86427.fig.008
Figure 8: The PSNEXT of passed sample does not exceed the limit.

As shown in Figure 9, although the ELFEXT between pairs 45 and 36 has the worst value that equals 31.7 dB at 67 MHz, but it does not exceed the limit.

86427.fig.009
Figure 9: The ELFEXT of passed sample does not exceed the limit.

As shown in Figure 10, although the PSELFEXT of pair 36 has the worst value that equals 31.7 dB at 67 MHz, but it does not exceed the limit. PSELFEXT of passed samples of pairs 12, 36, 45, and 78 does not exceeds the limit.

86427.fig.010
Figure 10: The PSELFEXT of passed sample does not exceed the limit.
86427.fig.011
Figure 11: The return loss of passed sample does not exceed the limit.

As shown in Figure 11, although return loss of pair 36 has the worst value that equals to 21.9 dB at 86.8 MHz, but it does not exceed the limit. Return loss of passed samples of pairs 12, 36, 45, and 78 does not exceed the limit.

On the other hand, failed sample of twisted pair cables is the sample which some of measurements (frequency in the range from 1 MHz to 100 MHz) to don't have within the limit value determined in ISO/IEC 11801.

The analysis of failed sample is given from Figure 12 to Figure 20. There is a limit which must not be exceeded. Although propagation delay, delay skew, ELFEXT, and PSELFEXT do not exceed that limit, but the problem is in attenuation, NEXT, PSNEXT, and RL which exceed that limit, and of course that has an effect on transferring data.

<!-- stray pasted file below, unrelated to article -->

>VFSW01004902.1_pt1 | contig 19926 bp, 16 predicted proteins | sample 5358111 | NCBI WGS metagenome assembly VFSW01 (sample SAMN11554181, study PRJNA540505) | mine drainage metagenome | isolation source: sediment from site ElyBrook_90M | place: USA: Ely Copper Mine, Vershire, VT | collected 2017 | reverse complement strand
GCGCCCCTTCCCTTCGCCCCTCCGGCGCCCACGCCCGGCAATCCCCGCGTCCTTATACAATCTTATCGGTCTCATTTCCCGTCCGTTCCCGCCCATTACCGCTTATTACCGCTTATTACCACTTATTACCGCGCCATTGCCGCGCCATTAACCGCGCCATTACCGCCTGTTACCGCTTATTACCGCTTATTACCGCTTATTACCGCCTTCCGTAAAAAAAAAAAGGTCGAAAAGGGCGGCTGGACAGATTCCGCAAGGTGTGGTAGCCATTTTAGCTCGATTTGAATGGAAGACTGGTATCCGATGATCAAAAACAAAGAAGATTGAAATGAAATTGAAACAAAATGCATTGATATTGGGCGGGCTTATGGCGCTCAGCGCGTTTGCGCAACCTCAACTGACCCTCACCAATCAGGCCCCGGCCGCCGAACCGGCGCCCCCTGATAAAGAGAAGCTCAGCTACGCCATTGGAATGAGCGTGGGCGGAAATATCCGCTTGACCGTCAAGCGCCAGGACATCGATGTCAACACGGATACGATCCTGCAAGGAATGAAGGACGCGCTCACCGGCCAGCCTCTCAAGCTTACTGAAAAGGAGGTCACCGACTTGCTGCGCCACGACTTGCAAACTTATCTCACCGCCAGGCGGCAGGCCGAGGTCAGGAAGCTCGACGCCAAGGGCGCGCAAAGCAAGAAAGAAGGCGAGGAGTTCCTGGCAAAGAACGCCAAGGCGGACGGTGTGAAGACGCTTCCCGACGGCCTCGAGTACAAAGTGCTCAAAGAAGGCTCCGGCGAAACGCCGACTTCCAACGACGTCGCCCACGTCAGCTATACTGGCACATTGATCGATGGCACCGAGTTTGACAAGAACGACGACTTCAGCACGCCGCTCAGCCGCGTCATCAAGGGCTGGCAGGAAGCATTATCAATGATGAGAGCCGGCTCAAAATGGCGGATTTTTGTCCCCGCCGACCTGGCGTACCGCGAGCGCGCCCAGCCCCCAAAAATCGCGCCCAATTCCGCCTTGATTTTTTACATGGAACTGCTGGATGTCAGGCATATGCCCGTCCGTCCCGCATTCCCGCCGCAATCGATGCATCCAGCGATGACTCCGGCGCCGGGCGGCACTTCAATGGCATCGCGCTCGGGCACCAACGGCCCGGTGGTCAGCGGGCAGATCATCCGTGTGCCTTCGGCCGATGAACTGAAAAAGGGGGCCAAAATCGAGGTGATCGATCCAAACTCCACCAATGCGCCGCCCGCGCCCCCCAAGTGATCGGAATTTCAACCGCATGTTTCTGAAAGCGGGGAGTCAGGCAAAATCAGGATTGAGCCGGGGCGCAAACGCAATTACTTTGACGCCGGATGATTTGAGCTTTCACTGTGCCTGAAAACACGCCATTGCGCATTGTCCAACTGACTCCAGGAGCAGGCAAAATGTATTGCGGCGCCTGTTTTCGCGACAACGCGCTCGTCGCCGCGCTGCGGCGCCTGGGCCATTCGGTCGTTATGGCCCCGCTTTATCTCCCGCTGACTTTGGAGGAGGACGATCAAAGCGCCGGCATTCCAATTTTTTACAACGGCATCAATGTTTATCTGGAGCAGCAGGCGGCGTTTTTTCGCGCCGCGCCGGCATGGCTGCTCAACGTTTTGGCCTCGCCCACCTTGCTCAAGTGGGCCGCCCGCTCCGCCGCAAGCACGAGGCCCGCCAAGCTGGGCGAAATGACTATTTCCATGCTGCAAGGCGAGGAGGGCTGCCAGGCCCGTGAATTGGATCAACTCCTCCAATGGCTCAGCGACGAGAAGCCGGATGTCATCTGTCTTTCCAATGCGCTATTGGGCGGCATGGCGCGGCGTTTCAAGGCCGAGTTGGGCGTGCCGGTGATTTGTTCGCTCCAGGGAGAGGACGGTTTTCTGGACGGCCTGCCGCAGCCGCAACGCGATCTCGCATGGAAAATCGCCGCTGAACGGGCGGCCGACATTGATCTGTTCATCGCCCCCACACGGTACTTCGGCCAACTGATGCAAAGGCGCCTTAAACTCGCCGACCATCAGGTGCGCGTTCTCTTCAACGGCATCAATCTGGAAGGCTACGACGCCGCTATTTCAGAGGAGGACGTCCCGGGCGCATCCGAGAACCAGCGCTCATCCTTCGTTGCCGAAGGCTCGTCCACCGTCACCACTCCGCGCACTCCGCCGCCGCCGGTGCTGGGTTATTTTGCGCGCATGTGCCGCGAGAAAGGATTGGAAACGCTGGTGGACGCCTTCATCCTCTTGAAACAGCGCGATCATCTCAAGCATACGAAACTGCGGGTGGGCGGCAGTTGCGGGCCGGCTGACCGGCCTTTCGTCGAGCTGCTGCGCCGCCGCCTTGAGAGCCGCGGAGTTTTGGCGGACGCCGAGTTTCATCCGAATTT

86427.fig.012
Figure 12: The length of failed sample does not exceed the limit.

As shown in Figure 12, there is a limit that equals 361 ft, and the failed samples do not exceed that limit.

As shown in Figure 13, although propagation delay of failed samples has the worst values of pair 45 that equals 520 nanoseconds, but this value of the propagation delay does not exceeds the worst case allowed that equals to 580 nanoseconds.

86427.fig.013
Figure 13: The propagation delay of the failed sample does not exceeds 580 ns.

As shown in Figure 14, although the delay skew of failed samples has the worst value of pair 45 that equals 23 nanoseconds, but this value of the delay skew does not exceed the limit.

86427.fig.014
Figure 14: The delay skew of failed sample does not exceed 50 ns.